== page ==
Queue Measurement- Best Practices

When I saw queue management trending in business forums and on social networks, I kind of nodded, because it needed addressing. It needed it quickly and succinctly, and I felt I had accomplished that. I was foolish to think that people wouldn’t expect entire single pieces on things like queue measurement as well. Even though there’s practically nothing to say on those that merits this.

Is It Important:

Oh yes, queue measurement is important just like how managing this is, because the most detrimental period during service and support is having to sit and wait to be served, when you already have enough problems, hence your need for help. So, managing the order of people in line by severity and duration, and making less onerous depending on these are very, very important things to do.

But, measurement, which is critical to managing it, is actually very, very straightforward. This is one of those things that’s crucial to have a good handle on, but isn’t difficult to see to. If your business climate, internally, has made this a complex thing, then there are problems beyond this which do need addressed, first.

The Basic Analytics:

So, let’s go ahead and cover this and you’ll see why this is so simple and quick.

First, we’re talking about any channel other than call centers which just work the way they do, and measurements are just lines holding for a specific time for different departments. There’s nothing that can be done for that for now, and it sucks.

For everyone else, there are basically two analytics to track in real time during operational hours, and as histo-gram reports for measurements of performance and effectiveness.

The first one is going to be how critical an issue is. Help desks are very transparent about obtaining this information by just asking the user to provide it. Everyone else seems to shy away from that, and I don’t see why. The user isn’t put off by being asked how bad their problem is.

The other is obtained simply by tracking open tickets in any support channel. When a ticket is open, the system will track its time open or on hold as a duration unresolved.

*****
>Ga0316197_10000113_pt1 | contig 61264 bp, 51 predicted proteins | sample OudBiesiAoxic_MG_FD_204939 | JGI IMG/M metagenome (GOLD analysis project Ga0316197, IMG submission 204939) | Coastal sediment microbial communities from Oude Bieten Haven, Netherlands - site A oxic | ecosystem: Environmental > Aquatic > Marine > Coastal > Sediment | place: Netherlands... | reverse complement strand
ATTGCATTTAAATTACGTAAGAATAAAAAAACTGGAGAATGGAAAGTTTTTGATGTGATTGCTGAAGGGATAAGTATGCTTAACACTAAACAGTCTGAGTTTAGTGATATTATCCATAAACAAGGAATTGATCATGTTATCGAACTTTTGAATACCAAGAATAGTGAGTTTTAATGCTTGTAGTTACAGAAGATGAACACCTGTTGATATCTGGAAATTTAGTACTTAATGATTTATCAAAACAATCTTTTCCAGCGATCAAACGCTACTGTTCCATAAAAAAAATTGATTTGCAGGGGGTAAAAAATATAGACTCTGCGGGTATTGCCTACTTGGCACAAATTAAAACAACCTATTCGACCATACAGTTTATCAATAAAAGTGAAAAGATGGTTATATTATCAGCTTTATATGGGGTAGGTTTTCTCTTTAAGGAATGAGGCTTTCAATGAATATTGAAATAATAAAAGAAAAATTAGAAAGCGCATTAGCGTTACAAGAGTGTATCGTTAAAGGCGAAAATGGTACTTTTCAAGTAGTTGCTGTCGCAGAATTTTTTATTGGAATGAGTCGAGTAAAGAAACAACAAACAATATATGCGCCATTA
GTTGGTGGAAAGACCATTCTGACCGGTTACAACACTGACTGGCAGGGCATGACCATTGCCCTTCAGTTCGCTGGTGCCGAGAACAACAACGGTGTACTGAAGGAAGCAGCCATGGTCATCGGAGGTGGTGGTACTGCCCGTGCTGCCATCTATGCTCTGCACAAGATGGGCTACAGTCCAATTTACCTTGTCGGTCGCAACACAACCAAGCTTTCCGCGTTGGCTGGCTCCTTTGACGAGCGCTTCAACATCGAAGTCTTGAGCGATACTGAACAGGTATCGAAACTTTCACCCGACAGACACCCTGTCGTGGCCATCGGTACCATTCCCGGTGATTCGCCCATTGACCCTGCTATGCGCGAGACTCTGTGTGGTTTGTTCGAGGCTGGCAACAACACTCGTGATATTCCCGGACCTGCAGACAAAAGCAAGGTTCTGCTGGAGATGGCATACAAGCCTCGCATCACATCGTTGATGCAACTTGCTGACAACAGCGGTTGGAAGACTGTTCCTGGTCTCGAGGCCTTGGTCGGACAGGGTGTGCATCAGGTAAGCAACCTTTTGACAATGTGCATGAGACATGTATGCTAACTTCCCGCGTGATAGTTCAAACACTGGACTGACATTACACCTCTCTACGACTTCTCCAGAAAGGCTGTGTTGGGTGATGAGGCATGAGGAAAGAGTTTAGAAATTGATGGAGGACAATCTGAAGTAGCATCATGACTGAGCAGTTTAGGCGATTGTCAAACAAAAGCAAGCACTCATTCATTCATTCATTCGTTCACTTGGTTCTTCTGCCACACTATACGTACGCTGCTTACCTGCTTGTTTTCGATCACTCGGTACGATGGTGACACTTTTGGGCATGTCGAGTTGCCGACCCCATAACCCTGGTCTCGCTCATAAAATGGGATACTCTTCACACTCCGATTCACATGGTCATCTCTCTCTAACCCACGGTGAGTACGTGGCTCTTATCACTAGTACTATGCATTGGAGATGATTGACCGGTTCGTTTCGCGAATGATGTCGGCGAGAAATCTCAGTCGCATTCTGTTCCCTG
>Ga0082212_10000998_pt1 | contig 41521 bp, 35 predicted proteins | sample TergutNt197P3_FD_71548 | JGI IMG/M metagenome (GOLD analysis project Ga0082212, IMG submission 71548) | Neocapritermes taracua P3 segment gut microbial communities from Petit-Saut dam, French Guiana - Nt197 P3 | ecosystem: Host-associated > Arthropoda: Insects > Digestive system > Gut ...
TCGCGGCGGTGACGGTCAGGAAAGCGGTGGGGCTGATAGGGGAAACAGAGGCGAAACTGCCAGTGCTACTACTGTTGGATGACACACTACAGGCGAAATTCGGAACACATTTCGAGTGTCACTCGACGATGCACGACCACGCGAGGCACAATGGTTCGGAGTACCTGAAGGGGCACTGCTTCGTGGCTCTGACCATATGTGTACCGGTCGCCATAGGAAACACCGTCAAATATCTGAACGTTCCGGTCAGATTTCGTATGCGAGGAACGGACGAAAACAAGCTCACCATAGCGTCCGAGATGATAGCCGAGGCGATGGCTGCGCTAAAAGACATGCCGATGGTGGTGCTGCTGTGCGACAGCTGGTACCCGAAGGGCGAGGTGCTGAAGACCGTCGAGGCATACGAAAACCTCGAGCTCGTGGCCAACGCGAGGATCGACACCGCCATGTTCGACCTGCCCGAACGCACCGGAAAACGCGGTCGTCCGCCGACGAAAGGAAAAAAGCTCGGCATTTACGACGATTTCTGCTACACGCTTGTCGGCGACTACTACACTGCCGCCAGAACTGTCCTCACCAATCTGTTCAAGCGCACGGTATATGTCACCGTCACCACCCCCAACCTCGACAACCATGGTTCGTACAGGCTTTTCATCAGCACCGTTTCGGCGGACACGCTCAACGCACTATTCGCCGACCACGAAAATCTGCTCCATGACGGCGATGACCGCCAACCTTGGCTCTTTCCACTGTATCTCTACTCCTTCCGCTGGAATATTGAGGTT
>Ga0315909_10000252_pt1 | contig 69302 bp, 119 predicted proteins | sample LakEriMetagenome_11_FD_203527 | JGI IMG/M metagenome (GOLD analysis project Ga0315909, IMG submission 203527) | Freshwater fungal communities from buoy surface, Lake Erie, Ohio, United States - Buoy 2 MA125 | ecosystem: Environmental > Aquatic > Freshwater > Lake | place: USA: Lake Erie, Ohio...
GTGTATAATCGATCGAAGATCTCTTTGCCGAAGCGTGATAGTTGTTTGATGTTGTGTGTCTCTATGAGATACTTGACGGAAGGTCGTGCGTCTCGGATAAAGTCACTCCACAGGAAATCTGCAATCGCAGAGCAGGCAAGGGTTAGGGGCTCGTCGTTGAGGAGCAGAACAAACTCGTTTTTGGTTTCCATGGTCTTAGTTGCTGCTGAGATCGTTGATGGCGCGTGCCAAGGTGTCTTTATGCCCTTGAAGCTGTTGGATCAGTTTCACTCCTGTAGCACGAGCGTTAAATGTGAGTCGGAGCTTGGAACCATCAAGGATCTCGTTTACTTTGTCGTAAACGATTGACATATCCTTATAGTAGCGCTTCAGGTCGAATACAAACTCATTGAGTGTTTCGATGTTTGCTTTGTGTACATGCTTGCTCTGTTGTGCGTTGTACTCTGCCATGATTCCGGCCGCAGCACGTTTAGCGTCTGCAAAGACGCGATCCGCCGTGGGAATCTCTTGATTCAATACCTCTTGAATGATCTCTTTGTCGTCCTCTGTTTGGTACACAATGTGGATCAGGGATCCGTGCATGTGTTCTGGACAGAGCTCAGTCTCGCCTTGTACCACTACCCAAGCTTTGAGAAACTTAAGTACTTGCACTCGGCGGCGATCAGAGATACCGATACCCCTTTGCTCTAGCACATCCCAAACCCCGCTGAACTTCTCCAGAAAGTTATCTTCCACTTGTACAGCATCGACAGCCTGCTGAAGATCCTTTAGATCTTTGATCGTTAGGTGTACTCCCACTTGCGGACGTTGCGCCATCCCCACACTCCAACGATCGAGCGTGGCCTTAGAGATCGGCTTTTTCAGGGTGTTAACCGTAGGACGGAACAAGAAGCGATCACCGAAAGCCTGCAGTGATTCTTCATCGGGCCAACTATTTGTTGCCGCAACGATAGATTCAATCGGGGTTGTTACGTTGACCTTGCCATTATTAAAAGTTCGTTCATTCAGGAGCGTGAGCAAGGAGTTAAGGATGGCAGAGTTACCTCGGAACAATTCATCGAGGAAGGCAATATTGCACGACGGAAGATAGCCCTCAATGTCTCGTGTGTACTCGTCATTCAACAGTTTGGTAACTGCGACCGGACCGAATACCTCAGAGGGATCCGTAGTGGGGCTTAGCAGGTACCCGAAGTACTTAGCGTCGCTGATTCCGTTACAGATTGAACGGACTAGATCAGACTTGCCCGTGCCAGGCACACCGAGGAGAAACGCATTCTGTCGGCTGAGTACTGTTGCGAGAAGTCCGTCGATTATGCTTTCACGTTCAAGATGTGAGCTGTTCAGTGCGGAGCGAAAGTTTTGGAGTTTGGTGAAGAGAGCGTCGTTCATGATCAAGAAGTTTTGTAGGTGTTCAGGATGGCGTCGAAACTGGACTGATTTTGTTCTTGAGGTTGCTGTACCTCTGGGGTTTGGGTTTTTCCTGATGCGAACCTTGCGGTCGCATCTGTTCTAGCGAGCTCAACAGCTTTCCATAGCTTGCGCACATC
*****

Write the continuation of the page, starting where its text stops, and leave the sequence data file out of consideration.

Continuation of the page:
Obtaining Obfuscated Criticality:

I really don’t know why you all make this part so hard on yourselves when not using help desks. But, if you’re unable to prevent that, which I could see happening when higher ups demand it … it’s not so bad.

It usually just ranks it by if a few recorded questions didn’t help, and by the inquiries made by the user in the forms and/or the department they wind up in finally.

Using This to Measure:

Using this in measuring depends on what you consider the right way of handling your queue overall. But, you basically want a threshold for all tickets/calls/contacts by way of duration. Nobody must wait longer than this threshold at all times.

Along with that, most companies have a prioritization set based on criticality of a contact. The urgent ones get handled immediately, whenever less urgent ones aren’t very close to the ultimate threshold of wait time.

When the urgent issues are all resolved, they prioritize the less urgent ones by order of severity, all the while keeping the truly non-critical ones as a watch for threshold proximity.

A Caveat:

When using prioritization and dynamic queue measurement like this, be sure to inform customers upon initial contact that they are handled in order of reception and by level of urgency.


Amy Clark is the Lead Author & Editor of IWantItNow Blog. Amy established the Customer Engagement blog to create a source for news and discussion about some of the issues, challenges, news, and ideas relating to customer service, support and engagement.
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